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May 15, 2010 (Vol. 30, No. 10)

N-Linked Oligosaccharide Separation

New Method Developed to Improve the Resolution of Neutral and Sialylated Glycans

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    Figure 1. Structures of the oligosaccharide standards used in the study

    The analysis of glycosylation patterns on glycoprotein therapeutics such as antibodies is important as glycans are critical to glycoprotein function and stability. Among the many techniques that have been used for glycan analysis, high-performance anion exchange chromatography with pulsed amperometric detection (HPAE-PAD) is significant as it provides high-resolution separation and high-sensitivity detection for oligosaccharides without requiring sample labeling.

    HPAE-PAD separations can be performed on Dionex CarboPac® columns, a family of anion-exchange columns developed for carbohydrate analysis. The newest member of the CarboPac column family—the CarboPac PA200 column—is designed for high-resolution oligosaccharide separations.

    The CarboPac PA200 typically uses a NaOAc gradient of up to 250 mM in 100 mM NaOH. Some glycobiologists have observed that this gradient is not always effective for separating neutral N-linked oligosaccharides. 

    We have found that the eluting NaOH concentration has significant impact on neutral oligosaccharide separations. Decreasing the NaOH concentration from 100 to 50 mM greatly improved resolution.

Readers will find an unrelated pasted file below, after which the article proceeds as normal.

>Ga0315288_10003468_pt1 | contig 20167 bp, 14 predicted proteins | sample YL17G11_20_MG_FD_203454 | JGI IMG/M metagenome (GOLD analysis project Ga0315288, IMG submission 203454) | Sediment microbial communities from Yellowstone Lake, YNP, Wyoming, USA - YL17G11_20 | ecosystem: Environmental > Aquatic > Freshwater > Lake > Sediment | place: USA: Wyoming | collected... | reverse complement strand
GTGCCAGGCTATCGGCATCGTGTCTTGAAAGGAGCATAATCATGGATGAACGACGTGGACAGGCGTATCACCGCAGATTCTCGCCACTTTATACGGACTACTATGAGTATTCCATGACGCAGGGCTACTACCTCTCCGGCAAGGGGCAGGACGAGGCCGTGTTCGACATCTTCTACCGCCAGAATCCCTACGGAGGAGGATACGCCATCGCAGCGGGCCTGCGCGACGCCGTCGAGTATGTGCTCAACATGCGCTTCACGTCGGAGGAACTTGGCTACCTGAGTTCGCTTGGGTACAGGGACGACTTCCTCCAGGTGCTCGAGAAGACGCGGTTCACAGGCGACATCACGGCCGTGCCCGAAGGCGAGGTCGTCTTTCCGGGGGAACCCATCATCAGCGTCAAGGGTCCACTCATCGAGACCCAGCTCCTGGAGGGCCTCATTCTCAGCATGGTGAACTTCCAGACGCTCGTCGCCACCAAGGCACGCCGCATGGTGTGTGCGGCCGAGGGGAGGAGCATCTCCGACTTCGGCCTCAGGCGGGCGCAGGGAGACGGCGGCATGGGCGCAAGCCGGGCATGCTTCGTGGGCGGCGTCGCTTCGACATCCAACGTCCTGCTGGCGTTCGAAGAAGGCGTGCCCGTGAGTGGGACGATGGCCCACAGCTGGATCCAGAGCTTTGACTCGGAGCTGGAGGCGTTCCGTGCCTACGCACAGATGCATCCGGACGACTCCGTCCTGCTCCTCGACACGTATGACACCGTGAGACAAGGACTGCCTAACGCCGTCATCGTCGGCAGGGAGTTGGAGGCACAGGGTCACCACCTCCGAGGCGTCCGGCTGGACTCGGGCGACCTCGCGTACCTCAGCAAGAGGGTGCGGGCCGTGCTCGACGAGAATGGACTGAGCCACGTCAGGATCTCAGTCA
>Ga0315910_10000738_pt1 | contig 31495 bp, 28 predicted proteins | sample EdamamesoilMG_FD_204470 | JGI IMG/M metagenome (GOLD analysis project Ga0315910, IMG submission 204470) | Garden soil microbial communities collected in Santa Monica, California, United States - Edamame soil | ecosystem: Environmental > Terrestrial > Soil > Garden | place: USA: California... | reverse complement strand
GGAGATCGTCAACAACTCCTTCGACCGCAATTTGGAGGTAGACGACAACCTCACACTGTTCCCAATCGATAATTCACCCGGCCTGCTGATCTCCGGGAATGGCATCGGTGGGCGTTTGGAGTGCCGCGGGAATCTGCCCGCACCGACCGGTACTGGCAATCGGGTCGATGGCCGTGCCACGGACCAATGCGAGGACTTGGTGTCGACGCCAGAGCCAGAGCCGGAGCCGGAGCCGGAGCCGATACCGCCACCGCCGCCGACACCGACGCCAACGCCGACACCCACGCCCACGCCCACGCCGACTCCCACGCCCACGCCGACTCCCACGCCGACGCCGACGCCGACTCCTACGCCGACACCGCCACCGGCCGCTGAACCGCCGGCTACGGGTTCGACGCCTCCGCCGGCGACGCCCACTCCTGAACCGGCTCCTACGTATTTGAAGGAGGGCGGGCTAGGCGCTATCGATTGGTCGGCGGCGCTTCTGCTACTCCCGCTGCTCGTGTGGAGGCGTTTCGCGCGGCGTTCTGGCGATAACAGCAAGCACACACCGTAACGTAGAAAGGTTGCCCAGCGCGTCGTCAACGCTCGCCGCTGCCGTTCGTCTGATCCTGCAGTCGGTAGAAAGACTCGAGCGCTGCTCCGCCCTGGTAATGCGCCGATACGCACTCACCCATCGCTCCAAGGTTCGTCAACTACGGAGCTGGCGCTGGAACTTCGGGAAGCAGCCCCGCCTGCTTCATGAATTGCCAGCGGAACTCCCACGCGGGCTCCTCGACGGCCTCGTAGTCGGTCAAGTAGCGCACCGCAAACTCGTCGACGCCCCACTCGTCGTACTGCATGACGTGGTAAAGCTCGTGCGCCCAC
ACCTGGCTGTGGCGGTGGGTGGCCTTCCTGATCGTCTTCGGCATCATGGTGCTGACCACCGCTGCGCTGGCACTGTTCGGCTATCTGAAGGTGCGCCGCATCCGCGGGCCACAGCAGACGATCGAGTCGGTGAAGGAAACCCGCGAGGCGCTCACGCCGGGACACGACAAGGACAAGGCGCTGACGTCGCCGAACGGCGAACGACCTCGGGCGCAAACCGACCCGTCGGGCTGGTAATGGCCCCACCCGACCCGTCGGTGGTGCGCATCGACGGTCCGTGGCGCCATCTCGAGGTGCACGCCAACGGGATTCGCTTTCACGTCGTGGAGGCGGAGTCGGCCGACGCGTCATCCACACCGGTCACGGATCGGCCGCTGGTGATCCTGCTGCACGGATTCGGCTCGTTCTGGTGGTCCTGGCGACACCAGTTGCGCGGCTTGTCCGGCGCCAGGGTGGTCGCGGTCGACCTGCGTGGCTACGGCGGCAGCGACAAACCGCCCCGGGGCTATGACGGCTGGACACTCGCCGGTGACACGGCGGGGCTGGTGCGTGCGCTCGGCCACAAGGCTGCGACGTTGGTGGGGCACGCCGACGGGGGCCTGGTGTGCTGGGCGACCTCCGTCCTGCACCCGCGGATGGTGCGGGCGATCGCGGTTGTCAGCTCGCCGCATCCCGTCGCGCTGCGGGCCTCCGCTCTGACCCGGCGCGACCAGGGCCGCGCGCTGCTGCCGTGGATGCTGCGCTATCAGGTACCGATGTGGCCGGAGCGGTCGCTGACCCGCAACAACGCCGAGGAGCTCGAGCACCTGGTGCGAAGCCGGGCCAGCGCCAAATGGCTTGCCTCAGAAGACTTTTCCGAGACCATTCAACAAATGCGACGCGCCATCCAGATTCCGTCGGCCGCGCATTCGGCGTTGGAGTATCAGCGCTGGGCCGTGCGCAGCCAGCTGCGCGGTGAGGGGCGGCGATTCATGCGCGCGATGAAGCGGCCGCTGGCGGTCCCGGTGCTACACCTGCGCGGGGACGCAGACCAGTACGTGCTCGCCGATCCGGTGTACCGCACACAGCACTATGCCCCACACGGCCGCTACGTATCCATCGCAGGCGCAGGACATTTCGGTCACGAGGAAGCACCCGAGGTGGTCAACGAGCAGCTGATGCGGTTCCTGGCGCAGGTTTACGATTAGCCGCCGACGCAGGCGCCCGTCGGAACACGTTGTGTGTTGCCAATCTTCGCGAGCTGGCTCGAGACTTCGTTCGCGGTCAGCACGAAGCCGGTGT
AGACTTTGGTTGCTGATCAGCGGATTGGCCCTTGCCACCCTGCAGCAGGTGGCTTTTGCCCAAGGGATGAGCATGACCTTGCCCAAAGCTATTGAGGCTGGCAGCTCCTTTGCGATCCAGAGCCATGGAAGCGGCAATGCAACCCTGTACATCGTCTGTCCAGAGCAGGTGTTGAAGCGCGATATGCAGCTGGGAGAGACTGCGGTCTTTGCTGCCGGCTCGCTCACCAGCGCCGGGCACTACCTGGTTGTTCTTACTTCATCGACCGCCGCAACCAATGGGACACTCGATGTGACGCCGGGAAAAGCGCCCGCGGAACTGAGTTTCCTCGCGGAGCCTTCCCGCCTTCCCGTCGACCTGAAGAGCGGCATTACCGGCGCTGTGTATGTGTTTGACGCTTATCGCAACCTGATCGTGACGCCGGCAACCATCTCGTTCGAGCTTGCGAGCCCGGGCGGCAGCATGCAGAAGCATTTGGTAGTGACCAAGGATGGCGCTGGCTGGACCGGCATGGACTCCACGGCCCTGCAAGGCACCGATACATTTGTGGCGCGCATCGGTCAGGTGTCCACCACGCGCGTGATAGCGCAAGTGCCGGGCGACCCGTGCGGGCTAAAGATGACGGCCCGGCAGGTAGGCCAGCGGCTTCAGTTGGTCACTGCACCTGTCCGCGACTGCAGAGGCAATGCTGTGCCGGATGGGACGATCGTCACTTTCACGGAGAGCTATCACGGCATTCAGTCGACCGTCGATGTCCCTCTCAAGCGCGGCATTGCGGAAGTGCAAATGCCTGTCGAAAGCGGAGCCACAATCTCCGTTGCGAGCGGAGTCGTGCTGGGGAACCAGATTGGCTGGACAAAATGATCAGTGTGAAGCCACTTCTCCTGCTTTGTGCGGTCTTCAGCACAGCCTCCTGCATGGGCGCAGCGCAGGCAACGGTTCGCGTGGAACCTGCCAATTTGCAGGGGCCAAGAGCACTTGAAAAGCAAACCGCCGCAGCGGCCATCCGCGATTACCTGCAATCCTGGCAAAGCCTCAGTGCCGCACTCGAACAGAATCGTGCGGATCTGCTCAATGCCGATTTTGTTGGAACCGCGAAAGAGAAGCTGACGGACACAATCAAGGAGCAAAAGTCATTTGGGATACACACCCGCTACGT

Six neutral and two sialylated oligosaccharide standards were used in this study (Figure 1). These oligosaccharide structures are commonly found on monoclonal and polyclonal antibodies. All separations were performed on a Dionex ICS-3000 system, which includes an ICS-3000 DP gradient pump, an AS autosampler, and an ICS-3000 DC column compartment with an electrochemical detector cell.

    The carbohydrates were detected by pulsed amperometry with a gold working electrode and an Ag/AgCl reference electrode using the standard 4-potential waveform developed at Dionex (t1=0.0s, E1= +0.1V; t2=0.2s, E2= +0.1V; t3=0.4s, E3= +0.1V; t4=0.41s, E4= -2.0V; t5=0.42s, E5= -2.0V; t6=0.43s, E6= +0.6V; t7=0.44s, E7= -0.1V; t8=0.5s, E8= -0.1V). Chromatography was controlled by Chromeleon® Chromatography Data System software.

    The effect of NaOH concentration on oligosaccharide separation using the CarboPac PA200 column is shown in Figure 2A. With the typically used 100 mM NaOH, two pairs of oligosaccharides co-eluted and another pair was only partially resolved.

    When 50 mM NaOH was used, the resolution was greatly improved and all the six neutral oligosaccharides were well resolved. The sodium acetate gradient was 0–5 mM NaOAc in 40 min for both. Adjusting the sodium acetate gradient did not significantly improve the resolution. For this set of neutral oligosaccharides, NaOH concentrations higher than 100 mM resulted in faster elution and more severe co-elution. Decreasing the NaOH concentration further to 30 mM again resulted in co-elution of some peaks.



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